Comparing 4B and 4C Horizontal Mailbox Units: What To Know
Browsing for mailboxes may sound easy, but it takes time if you are setting up a delivery system for groups such as neighborhoods or businesses. Cluster mailboxes are also ideal for apartments because they efficiently organize all tenant mail. Maybe you are replacing an old mailbox, or you’re buying a new system for a fresh building construction. Either way, you should know the difference between 4B and 4C mailboxes.
Cluster mailboxes come in various design specifications that adhere to USPS standards. So, how do you know which to rely on for the best performance? In addition, which are you allowed to install for your delivery system? Check out our guide below to find out what to know when comparing 4B and 4C horizontal mailbox units so you can make the best purchase for your project.
What Is 4C?
Let’s start with the modern design for cluster units, the 4C mailbox. This type of mailbox doesn’t only apply to the small lockers in which you receive standard mail. One of these units can feature parcel lockers for big packages or a trash and recycling bin. Suffice it to say that the 4C units are more versatile than they seem.
STD-4C represents the current USPS standard for mailbox designs. The 4C design allows for installation in new construction applications, whether inside or outside. For example, if you want to build a secure indoor cluster mailbox system, you can do it with a 4C unit. However, if you want to install outdoor cluster units on a curb, 4C mailboxes can get that done, too. It may seem like your mailbox choice relies entirely on your preferences, but it’s not quite that simple.
As of October 6, 2006, new construction projects must use cluster mailboxes that meet STD-4C specifications. That said, if you’re replacing a 4B mailbox but need new design specifications, then you must have a 4C unit installed. We’ll dive deeper into why that is in our 4B section below.
Thankfully, you won’t have to build the mailbox from scratch, so you don’t have to become an expert overnight. Work with a mailbox provider that can meet USPS standards easily. For example, at Postal Supply, we have various 4C mailboxes for residential and commercial properties.
Our 4C units include parcel lockers, trash and recycling bins, and more options. This ensures you don’t have to look far to find a reliable source of USPS-approved systems. If a new construction requires a 4C mailbox, then why learn what makes a 4B unit so special? Well, you might still be able to use one. Keep reading to find out why.
What Is 4B?
Like the 4C models mentioned above, a 4B mailbox features a column of multiple boxes for various tenants. In addition, 4B is for recessed mounting in walls. Specifically, the number of doors on each mailbox varies, so choose according to what you need for your building or community delivery needs. That said, are you even allowed to use 4B mailboxes anymore? Given that the new 4C standard is available, it’s an important question to ask.
After all, the 4B standards have been around for decades. This means that various commercial and residential buildings already have them installed. So, when it comes time to replace those mailboxes, do you need to opt for a 4C model instead? The answer is no, not always. If you are replacing a 4B mailbox, you can swap it out for a new model that meets its exact technical specifications. Remember, if you are not doing a one-to-one replacement, then you will need to install a 4C mailbox instead.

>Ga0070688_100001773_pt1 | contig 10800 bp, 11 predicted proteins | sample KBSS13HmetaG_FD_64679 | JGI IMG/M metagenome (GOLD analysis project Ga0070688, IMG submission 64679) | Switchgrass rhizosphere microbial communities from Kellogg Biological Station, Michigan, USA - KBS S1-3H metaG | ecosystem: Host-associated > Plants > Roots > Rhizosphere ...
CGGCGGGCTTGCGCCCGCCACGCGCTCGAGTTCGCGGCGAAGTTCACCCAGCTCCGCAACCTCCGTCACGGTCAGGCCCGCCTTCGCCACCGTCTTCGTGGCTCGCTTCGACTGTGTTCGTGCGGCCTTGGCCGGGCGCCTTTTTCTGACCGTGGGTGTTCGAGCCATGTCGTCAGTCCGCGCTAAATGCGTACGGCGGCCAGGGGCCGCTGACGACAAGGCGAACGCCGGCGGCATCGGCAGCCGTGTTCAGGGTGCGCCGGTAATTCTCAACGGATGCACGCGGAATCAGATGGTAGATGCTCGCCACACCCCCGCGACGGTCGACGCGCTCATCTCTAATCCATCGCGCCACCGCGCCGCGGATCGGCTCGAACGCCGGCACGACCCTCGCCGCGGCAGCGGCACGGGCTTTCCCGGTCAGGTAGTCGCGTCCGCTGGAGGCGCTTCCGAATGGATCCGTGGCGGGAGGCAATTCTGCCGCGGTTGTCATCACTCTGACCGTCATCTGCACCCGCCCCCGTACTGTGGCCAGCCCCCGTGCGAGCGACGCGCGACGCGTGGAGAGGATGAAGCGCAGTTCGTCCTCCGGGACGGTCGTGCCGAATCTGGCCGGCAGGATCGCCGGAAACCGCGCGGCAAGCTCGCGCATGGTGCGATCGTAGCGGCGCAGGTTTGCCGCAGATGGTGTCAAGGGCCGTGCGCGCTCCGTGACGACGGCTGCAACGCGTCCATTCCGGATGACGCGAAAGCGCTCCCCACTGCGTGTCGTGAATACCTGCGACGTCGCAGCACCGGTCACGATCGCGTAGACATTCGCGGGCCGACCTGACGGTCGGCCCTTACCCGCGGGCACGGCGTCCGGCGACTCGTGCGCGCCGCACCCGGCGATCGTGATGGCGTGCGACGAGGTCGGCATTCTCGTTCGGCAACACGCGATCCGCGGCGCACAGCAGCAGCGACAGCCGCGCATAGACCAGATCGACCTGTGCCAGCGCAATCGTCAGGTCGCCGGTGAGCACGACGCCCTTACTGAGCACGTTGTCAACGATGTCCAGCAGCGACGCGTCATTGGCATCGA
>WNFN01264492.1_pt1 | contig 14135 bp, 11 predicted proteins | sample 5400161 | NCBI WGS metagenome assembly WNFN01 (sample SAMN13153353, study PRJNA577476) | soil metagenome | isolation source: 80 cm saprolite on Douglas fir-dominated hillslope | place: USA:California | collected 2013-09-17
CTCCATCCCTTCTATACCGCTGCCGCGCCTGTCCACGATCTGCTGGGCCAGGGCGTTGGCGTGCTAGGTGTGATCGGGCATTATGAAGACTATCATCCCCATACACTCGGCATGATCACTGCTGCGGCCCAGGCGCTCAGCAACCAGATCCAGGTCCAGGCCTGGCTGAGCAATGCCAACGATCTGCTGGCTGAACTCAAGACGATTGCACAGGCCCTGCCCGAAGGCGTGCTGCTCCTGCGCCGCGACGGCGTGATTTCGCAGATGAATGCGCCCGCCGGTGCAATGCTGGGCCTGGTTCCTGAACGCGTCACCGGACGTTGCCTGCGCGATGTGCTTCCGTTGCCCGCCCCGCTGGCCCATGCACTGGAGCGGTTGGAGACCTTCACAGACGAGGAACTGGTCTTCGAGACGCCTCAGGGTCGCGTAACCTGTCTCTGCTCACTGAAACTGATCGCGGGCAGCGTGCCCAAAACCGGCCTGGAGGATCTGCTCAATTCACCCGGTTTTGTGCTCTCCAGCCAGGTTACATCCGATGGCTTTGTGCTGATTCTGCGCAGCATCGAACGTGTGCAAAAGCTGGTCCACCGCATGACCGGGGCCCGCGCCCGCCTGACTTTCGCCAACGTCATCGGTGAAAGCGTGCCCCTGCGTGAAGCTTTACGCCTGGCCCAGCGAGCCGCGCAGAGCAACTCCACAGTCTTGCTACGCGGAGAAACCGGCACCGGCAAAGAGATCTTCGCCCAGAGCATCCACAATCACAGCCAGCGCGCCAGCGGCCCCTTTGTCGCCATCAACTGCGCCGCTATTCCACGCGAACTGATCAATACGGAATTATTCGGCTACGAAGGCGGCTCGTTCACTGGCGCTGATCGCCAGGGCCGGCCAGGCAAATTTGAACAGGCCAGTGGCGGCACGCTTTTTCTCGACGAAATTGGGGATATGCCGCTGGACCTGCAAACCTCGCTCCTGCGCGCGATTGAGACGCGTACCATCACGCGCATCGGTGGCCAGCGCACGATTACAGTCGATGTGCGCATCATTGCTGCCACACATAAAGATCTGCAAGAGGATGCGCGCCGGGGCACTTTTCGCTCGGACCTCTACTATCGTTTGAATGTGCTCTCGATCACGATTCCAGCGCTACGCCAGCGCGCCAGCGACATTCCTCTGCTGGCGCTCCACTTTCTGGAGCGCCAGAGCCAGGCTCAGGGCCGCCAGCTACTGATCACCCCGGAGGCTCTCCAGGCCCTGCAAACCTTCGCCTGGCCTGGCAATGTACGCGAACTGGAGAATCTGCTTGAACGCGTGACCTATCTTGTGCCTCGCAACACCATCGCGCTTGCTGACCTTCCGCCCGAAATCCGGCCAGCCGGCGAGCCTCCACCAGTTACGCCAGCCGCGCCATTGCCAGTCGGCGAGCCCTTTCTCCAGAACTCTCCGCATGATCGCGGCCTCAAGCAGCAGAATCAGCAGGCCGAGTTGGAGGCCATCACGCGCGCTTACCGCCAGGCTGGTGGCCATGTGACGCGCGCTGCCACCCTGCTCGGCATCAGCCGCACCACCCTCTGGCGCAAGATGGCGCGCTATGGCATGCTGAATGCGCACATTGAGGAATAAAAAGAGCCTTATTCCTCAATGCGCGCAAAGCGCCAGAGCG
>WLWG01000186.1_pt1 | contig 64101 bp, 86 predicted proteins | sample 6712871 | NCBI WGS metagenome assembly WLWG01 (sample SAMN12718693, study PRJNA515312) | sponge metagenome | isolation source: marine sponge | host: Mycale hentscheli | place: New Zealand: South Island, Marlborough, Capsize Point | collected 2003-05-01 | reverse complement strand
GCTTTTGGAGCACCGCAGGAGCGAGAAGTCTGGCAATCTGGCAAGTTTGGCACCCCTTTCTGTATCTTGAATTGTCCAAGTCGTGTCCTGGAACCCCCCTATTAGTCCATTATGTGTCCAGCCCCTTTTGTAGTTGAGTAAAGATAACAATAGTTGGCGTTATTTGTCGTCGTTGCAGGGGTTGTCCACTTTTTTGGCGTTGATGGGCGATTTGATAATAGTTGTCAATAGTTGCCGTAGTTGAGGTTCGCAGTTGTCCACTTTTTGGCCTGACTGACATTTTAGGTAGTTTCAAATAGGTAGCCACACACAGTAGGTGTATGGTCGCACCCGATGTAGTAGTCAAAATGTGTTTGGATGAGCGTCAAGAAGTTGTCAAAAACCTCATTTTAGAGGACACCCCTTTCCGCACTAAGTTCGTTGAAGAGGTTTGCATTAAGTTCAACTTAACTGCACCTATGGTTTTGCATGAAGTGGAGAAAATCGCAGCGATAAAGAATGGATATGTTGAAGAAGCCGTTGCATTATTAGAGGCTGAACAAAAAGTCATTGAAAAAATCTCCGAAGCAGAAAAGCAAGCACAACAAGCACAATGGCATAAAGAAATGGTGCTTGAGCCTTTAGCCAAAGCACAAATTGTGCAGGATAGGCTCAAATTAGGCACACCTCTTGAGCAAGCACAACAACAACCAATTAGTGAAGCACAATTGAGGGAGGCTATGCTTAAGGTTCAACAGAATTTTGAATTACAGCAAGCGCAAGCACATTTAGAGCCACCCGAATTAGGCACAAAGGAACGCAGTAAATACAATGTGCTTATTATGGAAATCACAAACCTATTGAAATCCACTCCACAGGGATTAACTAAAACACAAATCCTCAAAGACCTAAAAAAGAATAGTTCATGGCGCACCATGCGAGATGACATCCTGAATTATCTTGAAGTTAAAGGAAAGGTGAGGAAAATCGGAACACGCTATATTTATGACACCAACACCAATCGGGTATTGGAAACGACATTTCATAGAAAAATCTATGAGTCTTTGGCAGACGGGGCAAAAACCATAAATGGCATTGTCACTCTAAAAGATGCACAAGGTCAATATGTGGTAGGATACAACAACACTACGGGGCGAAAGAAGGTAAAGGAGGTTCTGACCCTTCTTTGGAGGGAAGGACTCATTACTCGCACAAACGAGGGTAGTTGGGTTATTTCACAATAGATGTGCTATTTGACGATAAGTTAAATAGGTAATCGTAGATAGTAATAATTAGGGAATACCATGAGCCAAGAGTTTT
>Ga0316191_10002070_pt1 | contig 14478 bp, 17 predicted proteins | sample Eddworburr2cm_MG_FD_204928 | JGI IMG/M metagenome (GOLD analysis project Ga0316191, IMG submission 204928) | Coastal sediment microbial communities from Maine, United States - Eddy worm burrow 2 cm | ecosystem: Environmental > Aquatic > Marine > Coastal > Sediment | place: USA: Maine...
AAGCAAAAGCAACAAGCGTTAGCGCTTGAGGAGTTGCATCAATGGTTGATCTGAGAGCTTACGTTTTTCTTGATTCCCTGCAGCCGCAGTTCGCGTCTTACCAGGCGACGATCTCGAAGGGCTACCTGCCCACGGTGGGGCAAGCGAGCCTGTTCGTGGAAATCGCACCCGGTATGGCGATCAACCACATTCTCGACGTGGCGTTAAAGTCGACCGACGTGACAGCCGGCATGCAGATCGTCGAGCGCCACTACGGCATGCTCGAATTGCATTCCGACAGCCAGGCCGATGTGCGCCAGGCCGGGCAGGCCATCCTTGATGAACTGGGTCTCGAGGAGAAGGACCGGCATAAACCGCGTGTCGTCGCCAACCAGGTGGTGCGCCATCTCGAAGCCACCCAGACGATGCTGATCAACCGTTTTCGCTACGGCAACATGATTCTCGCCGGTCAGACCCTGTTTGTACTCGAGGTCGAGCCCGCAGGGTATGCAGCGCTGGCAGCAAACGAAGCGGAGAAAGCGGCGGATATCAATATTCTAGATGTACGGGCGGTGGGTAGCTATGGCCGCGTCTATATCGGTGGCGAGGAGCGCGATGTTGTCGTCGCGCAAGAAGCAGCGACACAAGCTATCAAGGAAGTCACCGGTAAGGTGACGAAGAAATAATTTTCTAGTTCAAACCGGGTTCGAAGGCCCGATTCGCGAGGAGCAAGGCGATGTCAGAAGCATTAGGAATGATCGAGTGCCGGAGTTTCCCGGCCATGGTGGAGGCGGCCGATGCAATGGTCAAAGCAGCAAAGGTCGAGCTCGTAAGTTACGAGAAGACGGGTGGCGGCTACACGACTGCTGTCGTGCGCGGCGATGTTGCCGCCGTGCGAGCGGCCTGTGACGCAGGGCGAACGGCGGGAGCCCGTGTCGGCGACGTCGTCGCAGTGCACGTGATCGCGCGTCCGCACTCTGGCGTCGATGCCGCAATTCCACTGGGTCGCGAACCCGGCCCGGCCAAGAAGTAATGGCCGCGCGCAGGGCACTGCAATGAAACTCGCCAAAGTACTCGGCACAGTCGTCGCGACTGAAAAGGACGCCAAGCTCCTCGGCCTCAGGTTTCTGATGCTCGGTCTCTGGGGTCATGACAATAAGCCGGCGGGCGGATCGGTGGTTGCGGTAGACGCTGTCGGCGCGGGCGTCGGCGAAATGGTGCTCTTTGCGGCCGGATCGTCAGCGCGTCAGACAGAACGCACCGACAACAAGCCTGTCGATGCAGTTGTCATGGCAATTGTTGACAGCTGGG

The STD-4B units are primarily approved for indoor use, whether it is in an apartment or an office building. However, you can install them in protected outdoor locations. Unlike a 4C mailbox, the 4B units cannot sit curbside unguarded from the elements. A detail that both titular mailbox standards ensure is that the unit can be either front or rear loading. Even though 4B mailboxes are not the current standard, you can still find them featuring parcel lockers for bulkier deliveries. Although we have showcased a few differences between the 4C and 4B mailbox design, there is still more to explore below.
Now that you understand what there is to know about comparing 4B and 4C horizontal mailbox units, let’s take a closer look at the differences. We have already discussed some subtle design changes, such as the difference between placement abilities. 4C models are fine indoors or outdoors, but 4B placement requires a bit more preparation outside. Another key difference to remember is that 4B models are approved for wall-recessed mounting, but 4C units have more versatile applications. As you can see from our 4C mailboxes at Postal Supply, this type of unit is available in recessed mount and depot cabinet variations. So, which is best for your installation?
Another detail you must remember when choosing between a 4B and 4C mailbox is the reason for the installation in the first place. If it’s brand-new construction for a residential or commercial property, then you will need to install the STD-4C mailbox units. These are also the units you will need to install when replacing an older 4B model whose specifications would need to change to fill the new slot in your wall. On the other hand, if you need to replace a 4B mailbox with the exact same model, then a new 4B mailbox is USPS-approved in this instance.
Remember that the USPS standards are not the only standards to consider when installing a mailbox. When choosing any model, take a close look at the visual design elements you can customize, such as the color. That way, you can meet the right specifications per USPS standards while still adding some personality to the appearance. So, which mailbox standard do you need to follow for your application? Check out the mailboxes available today so you can find one that meets all relevant standards for your setup.